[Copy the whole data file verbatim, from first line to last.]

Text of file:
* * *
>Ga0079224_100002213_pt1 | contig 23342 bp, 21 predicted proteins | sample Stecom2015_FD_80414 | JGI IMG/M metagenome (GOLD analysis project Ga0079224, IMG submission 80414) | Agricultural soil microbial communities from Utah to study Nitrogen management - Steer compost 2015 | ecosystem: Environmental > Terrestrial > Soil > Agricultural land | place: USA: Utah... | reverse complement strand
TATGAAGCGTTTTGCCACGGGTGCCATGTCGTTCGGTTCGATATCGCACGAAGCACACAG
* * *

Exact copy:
>Ga0079224_100002213_pt1 | contig 23342 bp, 21 predicted proteins | sample Stecom2015_FD_80414 | JGI IMG/M metagenome (GOLD analysis project Ga0079224, IMG submission 80414) | Agricultural soil microbial communities from Utah to study Nitrogen management - Steer compost 2015 | ecosystem: Environmental > Terrestrial > Soil > Agricultural land | place: USA: Utah... | reverse complement strand
TATGAAGCGTTTTGCCACGGGTGCCATGTCGTTCGGTTCGATATCGCACGAAGCACACAG